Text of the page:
- Workstream 2: Scoping reviews of existing evidence. Evidence reviews to map and synthesise empirical evidence of key policy and practice measures to prevent and mitigate the impact of the pandemic, and barriers and facilitators of implementation of those measures;
- Workstream 3: International case studies. We intend to identify four case study countries whose experiences during covid-19 offer relevant learning for the English social care system. In-depth learning will be drawn together about the resilience of the system as it entered the pandemic; the policies and processes adopted to mitigate the impact of Covid-19; factors that helped and hindered; and what measures are being taken to support recovery.
- Workstream 4: Synthesis. Lastly, findings across all these workstreams will be synthesised, using the framework developed in workstream 1, and recommendations developed for policy and practice.
The research team will be supported by a Public Involvement and Engagement Group and an advisory group of experienced academics and representatives of key stakeholder organisations. These groups will act as critical friends, will help ensure that the project is relevant and of high quality and will provide links with other groups carrying out relevant research or with other stakeholders with an interest in this area.
Given the constantly-evolving situation and the importance of timely learning, we will seek to ensure relevant emerging findings are available to national and local decision-makers as quickly as possible. Throughout the lifetime of the project, we will seek to publish a range of outputs such as:
- A “living” international report providing an overview of how Long-Term Care systems around the world have been affected by the COVID-19 pandemic, how they have responded and what lessons have been learnt, as well as brief descriptions of long-term care systems;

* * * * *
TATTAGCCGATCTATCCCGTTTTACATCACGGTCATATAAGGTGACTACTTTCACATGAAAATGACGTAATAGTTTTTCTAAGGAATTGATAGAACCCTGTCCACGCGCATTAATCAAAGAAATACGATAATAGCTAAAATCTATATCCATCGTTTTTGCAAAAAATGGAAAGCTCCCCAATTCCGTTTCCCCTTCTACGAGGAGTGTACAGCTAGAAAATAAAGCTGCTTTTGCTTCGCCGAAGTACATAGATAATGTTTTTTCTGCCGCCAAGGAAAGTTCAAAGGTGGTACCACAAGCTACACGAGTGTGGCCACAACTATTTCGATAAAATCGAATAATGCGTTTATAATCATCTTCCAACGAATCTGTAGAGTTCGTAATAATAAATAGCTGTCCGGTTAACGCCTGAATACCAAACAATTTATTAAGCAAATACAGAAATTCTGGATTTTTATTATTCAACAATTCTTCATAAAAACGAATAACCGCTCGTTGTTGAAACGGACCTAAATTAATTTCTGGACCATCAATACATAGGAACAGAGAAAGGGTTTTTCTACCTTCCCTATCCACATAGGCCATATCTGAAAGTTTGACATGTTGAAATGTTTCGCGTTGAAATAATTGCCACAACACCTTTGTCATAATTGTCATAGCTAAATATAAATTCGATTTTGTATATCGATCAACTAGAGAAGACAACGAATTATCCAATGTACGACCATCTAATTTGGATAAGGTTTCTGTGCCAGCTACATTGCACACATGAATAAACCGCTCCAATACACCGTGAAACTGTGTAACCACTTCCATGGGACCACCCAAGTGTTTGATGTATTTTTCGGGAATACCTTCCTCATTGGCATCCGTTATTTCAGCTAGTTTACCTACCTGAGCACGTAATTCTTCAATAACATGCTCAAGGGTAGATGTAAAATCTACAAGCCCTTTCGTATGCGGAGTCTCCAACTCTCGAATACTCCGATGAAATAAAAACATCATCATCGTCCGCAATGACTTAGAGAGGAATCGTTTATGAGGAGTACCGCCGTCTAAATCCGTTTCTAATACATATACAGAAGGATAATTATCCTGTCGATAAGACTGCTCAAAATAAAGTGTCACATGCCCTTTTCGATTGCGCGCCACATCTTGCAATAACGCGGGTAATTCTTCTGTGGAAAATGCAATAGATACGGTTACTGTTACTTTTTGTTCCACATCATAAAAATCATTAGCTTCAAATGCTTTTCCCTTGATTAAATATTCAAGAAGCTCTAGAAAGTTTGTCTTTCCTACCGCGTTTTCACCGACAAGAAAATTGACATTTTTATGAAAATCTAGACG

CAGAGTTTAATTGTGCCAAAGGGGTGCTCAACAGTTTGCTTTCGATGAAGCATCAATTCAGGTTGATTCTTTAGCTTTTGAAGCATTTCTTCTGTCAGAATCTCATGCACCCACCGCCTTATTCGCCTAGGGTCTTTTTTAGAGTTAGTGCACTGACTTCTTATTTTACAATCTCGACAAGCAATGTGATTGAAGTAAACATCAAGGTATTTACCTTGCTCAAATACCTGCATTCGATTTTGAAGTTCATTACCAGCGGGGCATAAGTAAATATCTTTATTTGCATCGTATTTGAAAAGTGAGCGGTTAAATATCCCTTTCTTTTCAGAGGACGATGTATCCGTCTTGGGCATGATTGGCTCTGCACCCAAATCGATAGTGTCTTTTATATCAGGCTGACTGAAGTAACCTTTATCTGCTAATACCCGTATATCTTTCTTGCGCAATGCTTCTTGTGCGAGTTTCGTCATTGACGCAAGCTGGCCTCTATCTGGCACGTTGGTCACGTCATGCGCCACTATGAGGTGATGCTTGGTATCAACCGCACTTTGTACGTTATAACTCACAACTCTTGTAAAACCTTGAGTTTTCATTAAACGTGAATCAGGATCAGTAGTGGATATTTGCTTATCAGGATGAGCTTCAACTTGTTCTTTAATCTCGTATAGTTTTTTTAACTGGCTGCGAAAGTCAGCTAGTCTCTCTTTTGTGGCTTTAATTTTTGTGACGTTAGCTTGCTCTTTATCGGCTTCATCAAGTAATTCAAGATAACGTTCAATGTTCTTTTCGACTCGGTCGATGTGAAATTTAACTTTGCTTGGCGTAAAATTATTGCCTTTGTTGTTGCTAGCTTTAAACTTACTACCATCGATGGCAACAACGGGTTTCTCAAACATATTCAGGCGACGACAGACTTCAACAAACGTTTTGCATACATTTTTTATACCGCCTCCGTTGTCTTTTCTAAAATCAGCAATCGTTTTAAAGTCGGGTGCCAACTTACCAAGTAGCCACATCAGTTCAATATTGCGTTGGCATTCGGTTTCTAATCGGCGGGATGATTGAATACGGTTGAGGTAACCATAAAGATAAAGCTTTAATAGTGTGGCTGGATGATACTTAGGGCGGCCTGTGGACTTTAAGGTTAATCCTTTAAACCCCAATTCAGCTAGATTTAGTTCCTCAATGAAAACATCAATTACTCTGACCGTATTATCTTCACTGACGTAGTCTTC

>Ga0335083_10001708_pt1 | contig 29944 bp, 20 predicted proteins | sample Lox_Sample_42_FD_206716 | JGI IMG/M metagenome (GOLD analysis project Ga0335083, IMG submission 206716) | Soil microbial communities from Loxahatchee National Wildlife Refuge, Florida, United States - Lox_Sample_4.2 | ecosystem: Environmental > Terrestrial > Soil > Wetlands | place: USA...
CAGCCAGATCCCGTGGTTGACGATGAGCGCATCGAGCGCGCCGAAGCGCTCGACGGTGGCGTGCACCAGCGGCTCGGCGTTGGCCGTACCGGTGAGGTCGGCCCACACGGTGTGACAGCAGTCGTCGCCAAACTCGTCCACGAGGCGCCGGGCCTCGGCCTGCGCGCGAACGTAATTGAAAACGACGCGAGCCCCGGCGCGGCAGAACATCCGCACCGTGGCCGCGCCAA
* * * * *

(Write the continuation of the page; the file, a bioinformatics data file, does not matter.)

- Research evidence summaries/blogs, highlighting policy-relevant findings;
- Timely briefings for key stakeholders;
- Journal articles.
The first substantial output will be published in early Summer 2021, which will reflect on the English experience during the first and subsequent waves of infection and what lessons could be learnt. A final output will bring together what we have learnt across the project and summarise the main lessons and recommendations for the recovery from, and future prevention and management of, Covid-19 in the English social care sector, as well as lessons emerging to inform the longer-term future of social care.
More information on the project and initial outputs are available here.
The project started in January 2021 and aims to complete by Summer 2022.
National Institute for Health Research (NIHR), Policy Research Programme (PRP) – Recovery, Renewal, Reset: Research to inform policy responses to COVID-19 in the health and social care systems. Grant number: NIHR202333
This is a very sound approach and I only hope that your scattergun government will endorse this approach. Although I live quite some distance away I have formed a view that the actual government has no real plans, just a few thought bubbles now and again that seem to be replaced with new seemingly random thought bubbles on a regular basis…which, worse still are rarely followed through. In other words, they take an ad hoc approach.